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Hasegawa Fw 190D-9 "Blue 12" WNr. 500570


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Hello all!


I am a 23 year old American who has been building model airplanes since the age of about 9. I live on Long Island; very close to the old Republic P-47 plant (now Republic Airport, along with the American Airpower Museum). I am a huge fan of the bubbletop P-47D even though I have never built one. (Don't worry, it's on my list.) Luftwaffe aircraft are my favorite. For years now, I have been admiring all of your work on Hyperscale, the ARC, and here on LSP. I decided it's high time I shared some of my own work with you!


In 2008, I began constructing "Blue 12," but was forced to set the project aside until now. I only worked on it a little bit in 2010 since then. This kit represents a massive undertaking for me as a modeller due to the amount of AM, research and extra work I am putting into the kit. Before this project, I completed Dortenmann's colorful D-9 using the old Hasegawa "high grade" kit, which features raised rivets on the wings and incorrect MG 151/20 bulges. Before that, I completed Hartmann's "White 1," which I consider my best work to date. (I will post pictures of this in the appropriate thread soon.) I am seeking to use JaPo's latest book, "Focke-Wulf FW-190D Camouflage & Markings - Part II" to create the most realistic rendition of "Blue 12" as possible. A lot of disagreement exists concerning the correct paint scheme for a such a well-documented aircraft. My understanding is the JaPo book lays any uncertainty to rest. My goal is to make a diorama with American soldiers and the pilot who surrendered. (Will be tough as I can't find 1/32 soldiers anywhere.) I want to simultaneously depict the surrender of Nazi Germany and the American fascination with captured German technology.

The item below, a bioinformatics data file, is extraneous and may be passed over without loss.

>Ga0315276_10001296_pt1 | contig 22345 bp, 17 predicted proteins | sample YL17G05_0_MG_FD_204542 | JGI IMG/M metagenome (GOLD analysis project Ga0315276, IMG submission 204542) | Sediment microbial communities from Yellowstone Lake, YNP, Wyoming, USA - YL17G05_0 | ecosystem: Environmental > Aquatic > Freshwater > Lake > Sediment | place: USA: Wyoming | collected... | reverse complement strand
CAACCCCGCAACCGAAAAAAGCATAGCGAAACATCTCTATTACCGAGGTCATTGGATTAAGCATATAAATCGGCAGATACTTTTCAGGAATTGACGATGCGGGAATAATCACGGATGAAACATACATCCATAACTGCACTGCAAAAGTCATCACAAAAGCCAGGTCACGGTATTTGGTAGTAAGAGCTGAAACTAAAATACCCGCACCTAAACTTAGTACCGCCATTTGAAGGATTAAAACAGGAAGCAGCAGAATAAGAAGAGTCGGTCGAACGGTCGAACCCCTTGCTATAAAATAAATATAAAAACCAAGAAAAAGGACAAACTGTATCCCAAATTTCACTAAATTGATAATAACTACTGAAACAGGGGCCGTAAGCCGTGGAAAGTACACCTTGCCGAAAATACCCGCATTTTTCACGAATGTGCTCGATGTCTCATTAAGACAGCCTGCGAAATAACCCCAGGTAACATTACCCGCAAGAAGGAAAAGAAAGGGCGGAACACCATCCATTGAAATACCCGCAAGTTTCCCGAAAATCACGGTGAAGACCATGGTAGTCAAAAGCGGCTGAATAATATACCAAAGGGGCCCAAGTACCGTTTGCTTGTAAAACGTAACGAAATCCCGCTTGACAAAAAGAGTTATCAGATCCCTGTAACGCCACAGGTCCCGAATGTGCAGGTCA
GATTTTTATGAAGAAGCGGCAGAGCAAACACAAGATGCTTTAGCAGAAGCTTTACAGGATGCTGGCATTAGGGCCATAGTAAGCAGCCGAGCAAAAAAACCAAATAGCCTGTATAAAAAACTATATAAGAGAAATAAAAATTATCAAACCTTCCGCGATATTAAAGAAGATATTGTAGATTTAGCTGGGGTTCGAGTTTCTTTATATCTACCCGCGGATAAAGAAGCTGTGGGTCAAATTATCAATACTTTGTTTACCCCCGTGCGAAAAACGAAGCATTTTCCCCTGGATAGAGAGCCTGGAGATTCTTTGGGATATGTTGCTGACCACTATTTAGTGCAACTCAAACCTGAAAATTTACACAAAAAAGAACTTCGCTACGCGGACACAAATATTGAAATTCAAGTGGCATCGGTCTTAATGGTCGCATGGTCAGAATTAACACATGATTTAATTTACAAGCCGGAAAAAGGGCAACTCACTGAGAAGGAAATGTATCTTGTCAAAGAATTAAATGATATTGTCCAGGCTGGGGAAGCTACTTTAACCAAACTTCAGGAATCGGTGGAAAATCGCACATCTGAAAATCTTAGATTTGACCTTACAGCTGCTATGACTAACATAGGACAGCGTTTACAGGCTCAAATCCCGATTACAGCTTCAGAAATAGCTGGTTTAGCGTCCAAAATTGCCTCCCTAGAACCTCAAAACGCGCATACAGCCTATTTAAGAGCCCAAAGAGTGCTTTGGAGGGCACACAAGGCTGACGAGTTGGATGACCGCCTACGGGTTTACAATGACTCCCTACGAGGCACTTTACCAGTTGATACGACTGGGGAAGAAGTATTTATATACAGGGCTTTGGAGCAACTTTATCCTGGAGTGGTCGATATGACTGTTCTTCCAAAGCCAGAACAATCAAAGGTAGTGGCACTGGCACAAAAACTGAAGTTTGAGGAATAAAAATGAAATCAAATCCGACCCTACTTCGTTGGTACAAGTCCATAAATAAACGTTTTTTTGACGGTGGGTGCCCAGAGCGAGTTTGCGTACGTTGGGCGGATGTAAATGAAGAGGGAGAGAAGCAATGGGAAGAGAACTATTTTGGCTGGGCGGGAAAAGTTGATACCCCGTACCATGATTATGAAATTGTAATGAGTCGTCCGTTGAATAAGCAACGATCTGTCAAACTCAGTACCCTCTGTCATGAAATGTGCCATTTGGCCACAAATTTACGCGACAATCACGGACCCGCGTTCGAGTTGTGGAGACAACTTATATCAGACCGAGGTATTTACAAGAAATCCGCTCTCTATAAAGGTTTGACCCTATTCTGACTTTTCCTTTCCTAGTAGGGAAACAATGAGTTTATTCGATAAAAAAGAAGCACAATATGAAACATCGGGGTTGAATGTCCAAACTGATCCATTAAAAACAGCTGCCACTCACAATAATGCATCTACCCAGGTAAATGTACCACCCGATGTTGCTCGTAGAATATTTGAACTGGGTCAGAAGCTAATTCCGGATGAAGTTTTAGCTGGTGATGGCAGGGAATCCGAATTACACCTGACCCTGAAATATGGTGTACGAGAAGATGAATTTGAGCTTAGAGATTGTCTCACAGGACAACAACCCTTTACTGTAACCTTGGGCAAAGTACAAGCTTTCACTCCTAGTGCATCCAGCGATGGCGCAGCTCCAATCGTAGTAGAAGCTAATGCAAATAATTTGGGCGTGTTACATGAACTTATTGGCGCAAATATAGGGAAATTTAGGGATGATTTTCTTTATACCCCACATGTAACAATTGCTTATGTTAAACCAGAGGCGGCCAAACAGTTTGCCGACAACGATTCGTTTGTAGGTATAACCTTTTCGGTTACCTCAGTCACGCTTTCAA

This, in a way, is the classic AM 190 - any and all AM to create the most opened-up, super-detailed monster possible. In another way, it's a little different. The goal in this build is to use the Eagle Parts replacement gun cowl, along with the rest of the Aires AM engine parts to depict a Dora an open-engined Dora with an accurate gun cowl as the Aires offering offers little correction on what the kit offers. I am also riveting the entire airplane using the MDC rivet tool. I acquired blueprints of the plane that will make this process accurate and easy. This project also represents my first go at the stressed skin effect, which I am modifying by using an MDC rivet tool instead of using a pounce wheel. I believe the MDC tool produces a much more realistic effect that is worth the extra pain involved. I have acquired a Fw 190D manual which shows how most of the Jumo 213 engine is plumbed and wired, but some ambiguity still remains.



Parts list:

Hasegawa 1/32 Fw 190D-9 kit

Eagle Parts Cockpit

Aires Fw 190D-9 Superdetail Set

EP Cowling

EP Drop Tank

EP Tail Wheel

EP 3-Piece Gun Cowl

True details wheels

Eduard Instrument Panel

Eduard Flaps

Master MG131 barrels

Posable tail control surfaces (forget company)


...I Think that's it? I may have missed something...



pictures to come. I suppose I have to upload them elsewhere on the web before I can attach them here?

Edited by thunderbolt1988
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Welcome aboard Christian!


I'm building the Hasegawa High Grade kit myself at the moment, though I'm converting it to a D-11. I also built Dortenmann's aircraft using the ancient Revell kit some years ago. Looking forward to seeing your build!


pictures to come. I suppose I have to upload them elsewhere on the web before I can attach them here?


That's correct; just use Photobucket or similar, and link your photos from there. There's a tutorial about it in General Discussion too.



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Welcome Christian.